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Monday, July 15, 2013

Why Jews commemorate our defeats

Twelve and a half years ago, Mrs. Carl and I and the then-baby took a week-long trip to Spain using frequent flier mileage and compensation from Iberia for sending my luggage to Cuba a couple of years before (really!). For the Sabbath we were in Madrid and stayed in a hotel called the Trafalgar, because it was the only hotel that was in walking distance to the Chabad emissary, who was the only Kosher place to eat on the Sabbath.

The emissary had 20-30 people at his table, some of whom were Brits, and I can recall that when I mentioned the name of the hotel where we were staying, one of the Brits remarked that it was odd that the Spaniards chose to remember their defeats. Well, it's not so odd. We Jews do the same thing. It's called Tisha b'Av.
On that date the following awful events occurred:
586 BCE – The First Temple was destroyed by the Babylonians
70 AD – The Second Temple was destroyed by the Romans and the Jews fled into the Diaspora – mostly areas surrounding the Mediterranean including Spain.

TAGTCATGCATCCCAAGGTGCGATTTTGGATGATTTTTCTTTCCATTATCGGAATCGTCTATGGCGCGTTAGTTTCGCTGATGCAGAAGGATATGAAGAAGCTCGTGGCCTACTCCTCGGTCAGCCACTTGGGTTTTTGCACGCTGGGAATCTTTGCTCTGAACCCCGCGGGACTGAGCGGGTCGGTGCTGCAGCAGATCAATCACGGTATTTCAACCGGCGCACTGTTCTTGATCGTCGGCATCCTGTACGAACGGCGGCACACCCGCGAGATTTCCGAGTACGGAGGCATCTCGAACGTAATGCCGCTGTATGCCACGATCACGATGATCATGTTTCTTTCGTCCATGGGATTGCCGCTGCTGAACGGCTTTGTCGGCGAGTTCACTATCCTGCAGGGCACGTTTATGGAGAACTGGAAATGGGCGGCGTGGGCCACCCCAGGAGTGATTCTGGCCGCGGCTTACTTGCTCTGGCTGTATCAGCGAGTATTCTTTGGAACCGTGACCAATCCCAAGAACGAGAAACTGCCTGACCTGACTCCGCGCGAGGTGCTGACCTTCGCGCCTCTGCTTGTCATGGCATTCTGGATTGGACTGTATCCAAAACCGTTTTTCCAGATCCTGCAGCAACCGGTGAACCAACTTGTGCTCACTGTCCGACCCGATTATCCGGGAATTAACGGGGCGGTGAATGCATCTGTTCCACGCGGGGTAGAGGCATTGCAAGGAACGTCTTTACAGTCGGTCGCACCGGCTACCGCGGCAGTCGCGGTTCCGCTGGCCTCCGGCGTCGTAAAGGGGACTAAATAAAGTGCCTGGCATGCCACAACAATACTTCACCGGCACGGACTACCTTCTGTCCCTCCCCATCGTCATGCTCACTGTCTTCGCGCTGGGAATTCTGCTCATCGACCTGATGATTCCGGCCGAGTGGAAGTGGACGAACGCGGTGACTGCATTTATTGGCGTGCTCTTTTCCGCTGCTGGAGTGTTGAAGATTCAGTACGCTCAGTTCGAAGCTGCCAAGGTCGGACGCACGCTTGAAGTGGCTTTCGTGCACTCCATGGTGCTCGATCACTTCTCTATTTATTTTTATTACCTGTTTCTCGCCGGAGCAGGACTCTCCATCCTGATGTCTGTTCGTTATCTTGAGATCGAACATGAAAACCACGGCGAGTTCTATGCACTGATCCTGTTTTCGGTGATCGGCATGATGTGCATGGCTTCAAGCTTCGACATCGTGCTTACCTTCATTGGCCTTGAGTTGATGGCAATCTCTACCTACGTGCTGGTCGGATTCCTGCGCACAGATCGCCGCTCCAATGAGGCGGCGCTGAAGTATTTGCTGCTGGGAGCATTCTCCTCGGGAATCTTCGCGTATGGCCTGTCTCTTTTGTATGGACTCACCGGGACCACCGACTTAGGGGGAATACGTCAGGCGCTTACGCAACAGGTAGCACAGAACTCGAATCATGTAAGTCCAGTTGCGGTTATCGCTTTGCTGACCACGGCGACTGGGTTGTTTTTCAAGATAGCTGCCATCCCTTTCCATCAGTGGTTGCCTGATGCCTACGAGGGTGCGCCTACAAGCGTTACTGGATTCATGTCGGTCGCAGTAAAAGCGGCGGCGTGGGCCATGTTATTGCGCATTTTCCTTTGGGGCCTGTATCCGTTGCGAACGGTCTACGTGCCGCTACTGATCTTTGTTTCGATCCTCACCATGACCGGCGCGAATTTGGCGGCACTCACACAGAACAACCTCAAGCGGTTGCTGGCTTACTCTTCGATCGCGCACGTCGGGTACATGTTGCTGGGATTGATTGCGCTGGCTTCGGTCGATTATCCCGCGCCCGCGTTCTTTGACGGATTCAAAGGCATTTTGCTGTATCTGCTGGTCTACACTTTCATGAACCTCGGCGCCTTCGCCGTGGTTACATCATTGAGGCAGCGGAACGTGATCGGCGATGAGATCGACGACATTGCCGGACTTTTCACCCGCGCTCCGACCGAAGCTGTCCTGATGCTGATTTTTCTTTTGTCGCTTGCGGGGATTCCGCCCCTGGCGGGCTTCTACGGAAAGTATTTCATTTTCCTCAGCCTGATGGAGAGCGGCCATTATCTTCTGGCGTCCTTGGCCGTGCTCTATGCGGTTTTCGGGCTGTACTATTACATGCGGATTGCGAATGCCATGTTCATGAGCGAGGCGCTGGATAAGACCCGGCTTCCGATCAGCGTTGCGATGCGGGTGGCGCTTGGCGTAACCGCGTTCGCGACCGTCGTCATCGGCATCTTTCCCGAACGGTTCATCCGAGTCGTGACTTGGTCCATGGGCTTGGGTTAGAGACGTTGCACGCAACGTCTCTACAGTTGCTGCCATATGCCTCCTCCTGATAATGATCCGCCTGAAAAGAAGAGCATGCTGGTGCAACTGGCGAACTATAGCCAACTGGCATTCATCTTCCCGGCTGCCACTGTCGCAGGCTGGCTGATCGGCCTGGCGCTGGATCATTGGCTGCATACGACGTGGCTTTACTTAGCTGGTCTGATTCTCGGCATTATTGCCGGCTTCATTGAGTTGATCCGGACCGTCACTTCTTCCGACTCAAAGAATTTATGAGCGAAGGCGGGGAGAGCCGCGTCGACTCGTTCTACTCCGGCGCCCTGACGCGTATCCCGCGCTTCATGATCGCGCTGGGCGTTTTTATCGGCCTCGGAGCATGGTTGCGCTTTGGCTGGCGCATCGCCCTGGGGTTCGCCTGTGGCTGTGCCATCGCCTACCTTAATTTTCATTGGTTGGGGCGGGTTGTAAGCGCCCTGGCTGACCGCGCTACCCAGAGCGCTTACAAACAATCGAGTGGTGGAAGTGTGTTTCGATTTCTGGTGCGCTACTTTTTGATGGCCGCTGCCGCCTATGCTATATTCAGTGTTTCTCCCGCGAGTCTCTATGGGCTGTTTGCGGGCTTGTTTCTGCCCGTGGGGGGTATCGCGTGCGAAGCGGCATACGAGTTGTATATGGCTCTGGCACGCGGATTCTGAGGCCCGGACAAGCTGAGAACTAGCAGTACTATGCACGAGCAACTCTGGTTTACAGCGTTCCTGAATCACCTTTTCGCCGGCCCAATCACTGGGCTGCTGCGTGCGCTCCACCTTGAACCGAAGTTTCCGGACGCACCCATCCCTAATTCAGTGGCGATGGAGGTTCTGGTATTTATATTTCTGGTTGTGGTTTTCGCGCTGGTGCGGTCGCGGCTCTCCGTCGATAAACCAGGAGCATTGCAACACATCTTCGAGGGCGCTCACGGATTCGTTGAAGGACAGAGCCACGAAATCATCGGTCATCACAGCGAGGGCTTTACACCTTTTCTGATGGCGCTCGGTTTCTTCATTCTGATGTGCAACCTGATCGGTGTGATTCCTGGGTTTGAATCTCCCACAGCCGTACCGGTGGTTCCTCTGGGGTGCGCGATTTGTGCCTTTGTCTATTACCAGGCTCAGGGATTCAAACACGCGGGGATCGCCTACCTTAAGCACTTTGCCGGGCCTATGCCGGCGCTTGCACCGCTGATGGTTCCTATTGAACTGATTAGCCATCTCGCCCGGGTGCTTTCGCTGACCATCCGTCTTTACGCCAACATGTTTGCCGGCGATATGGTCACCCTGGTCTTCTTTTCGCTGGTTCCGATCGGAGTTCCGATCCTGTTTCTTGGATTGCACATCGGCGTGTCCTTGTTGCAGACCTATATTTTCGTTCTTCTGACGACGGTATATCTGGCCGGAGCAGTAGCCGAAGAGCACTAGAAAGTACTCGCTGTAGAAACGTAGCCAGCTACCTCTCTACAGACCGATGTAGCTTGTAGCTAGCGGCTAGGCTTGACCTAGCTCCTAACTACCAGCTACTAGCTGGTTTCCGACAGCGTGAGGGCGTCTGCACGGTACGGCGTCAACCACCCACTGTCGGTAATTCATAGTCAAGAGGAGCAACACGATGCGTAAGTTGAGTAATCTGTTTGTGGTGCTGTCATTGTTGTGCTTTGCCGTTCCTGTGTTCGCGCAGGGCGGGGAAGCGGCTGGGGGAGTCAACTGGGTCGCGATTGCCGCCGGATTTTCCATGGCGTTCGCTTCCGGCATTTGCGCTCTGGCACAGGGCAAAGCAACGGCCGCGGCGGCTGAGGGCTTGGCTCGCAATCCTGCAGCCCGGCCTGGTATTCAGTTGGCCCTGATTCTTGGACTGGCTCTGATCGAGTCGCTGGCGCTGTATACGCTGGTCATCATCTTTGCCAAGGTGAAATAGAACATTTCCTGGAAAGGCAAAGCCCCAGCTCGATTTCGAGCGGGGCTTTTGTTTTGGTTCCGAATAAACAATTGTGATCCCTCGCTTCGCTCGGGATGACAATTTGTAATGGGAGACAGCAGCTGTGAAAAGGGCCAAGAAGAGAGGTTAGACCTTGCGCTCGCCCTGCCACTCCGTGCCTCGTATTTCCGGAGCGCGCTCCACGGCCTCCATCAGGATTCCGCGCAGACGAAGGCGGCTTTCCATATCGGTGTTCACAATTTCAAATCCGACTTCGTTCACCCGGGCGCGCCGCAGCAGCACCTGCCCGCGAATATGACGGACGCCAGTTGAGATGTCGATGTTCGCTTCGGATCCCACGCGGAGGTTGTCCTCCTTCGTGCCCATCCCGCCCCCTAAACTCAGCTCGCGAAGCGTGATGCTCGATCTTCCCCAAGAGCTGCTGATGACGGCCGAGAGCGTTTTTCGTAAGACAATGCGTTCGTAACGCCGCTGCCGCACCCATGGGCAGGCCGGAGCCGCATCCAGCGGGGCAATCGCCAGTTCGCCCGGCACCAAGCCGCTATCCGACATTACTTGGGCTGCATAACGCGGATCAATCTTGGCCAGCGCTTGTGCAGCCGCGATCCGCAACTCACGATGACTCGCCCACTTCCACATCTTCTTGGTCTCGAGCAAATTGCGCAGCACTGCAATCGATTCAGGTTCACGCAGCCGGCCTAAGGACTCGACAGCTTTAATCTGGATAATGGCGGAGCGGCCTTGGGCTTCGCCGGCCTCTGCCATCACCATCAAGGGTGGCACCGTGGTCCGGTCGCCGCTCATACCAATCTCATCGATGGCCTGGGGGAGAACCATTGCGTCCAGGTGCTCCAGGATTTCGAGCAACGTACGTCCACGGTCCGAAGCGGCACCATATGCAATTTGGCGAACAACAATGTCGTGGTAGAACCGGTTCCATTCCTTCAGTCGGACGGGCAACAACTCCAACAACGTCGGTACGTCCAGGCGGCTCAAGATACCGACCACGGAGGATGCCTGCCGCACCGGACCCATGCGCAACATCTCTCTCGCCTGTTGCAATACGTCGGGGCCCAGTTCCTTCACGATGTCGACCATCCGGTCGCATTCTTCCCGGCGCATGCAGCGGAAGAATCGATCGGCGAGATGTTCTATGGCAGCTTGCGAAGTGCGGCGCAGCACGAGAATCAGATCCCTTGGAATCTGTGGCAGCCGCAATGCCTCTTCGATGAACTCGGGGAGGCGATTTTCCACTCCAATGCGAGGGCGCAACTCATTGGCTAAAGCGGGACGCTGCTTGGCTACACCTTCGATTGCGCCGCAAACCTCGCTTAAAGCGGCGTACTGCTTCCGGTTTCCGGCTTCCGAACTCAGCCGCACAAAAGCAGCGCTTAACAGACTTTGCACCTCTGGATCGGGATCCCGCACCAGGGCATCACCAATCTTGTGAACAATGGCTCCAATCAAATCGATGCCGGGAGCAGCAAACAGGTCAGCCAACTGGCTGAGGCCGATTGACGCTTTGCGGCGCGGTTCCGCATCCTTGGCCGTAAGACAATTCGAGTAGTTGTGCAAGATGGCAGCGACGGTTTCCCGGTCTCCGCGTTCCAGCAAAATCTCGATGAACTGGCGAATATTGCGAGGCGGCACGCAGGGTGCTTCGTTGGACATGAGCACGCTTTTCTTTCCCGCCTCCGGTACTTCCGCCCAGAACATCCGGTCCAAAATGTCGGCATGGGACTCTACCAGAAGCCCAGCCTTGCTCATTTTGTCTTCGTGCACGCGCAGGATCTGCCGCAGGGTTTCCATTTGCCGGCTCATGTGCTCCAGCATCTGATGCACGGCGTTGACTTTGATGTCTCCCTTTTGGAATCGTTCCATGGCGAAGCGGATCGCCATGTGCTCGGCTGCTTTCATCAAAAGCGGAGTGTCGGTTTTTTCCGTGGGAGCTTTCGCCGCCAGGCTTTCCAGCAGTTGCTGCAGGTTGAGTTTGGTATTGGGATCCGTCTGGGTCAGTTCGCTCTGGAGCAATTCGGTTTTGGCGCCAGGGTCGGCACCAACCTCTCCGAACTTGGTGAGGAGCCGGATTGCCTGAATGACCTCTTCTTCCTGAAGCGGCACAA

133 CE – Simon bar Kochba Revolt with remaining Jews warring against the Romans brutally butchered in the final battle at Betar.
1290 – July 18 King Edward I expelled the Jews of England
1492 – August 2 – Expulsion of Jews from Spain as a result of the Inquisition. Among them a likely Jew, Christopher Columbus, who, with his Jewish navigators, took his 3 ships to look for riches in the New World.
1941 – August 2 – The German Nazi SS murdered 600 Jews in Targivica, Ukraine with the Ukrainians participating joyously as “Willing Executioners.” (Hitler’s Willing Executioners by Daniel Jonah Goldhaggen 1996 No. 1 bestseller)
So why do we remember our tragedies? Watch the video here to find out.

I will be offline for parts of today and tomorrow, because synagogue services are longer, because I need to contemplate the destruction, and because blogging while sitting on the floor is not easy. When I return from the afternoon prayers at the Kotel tomorrow, I will blog more regularly.

A reminder that the Kotel (Western Wall) is the outside wall of the Temple Mount on which the Temple actually stood, and visiting it on Tisha b'Av can be particularly moving.

May we be privileged to see the Third Temple on the Temple Mount, speedily and in our time.

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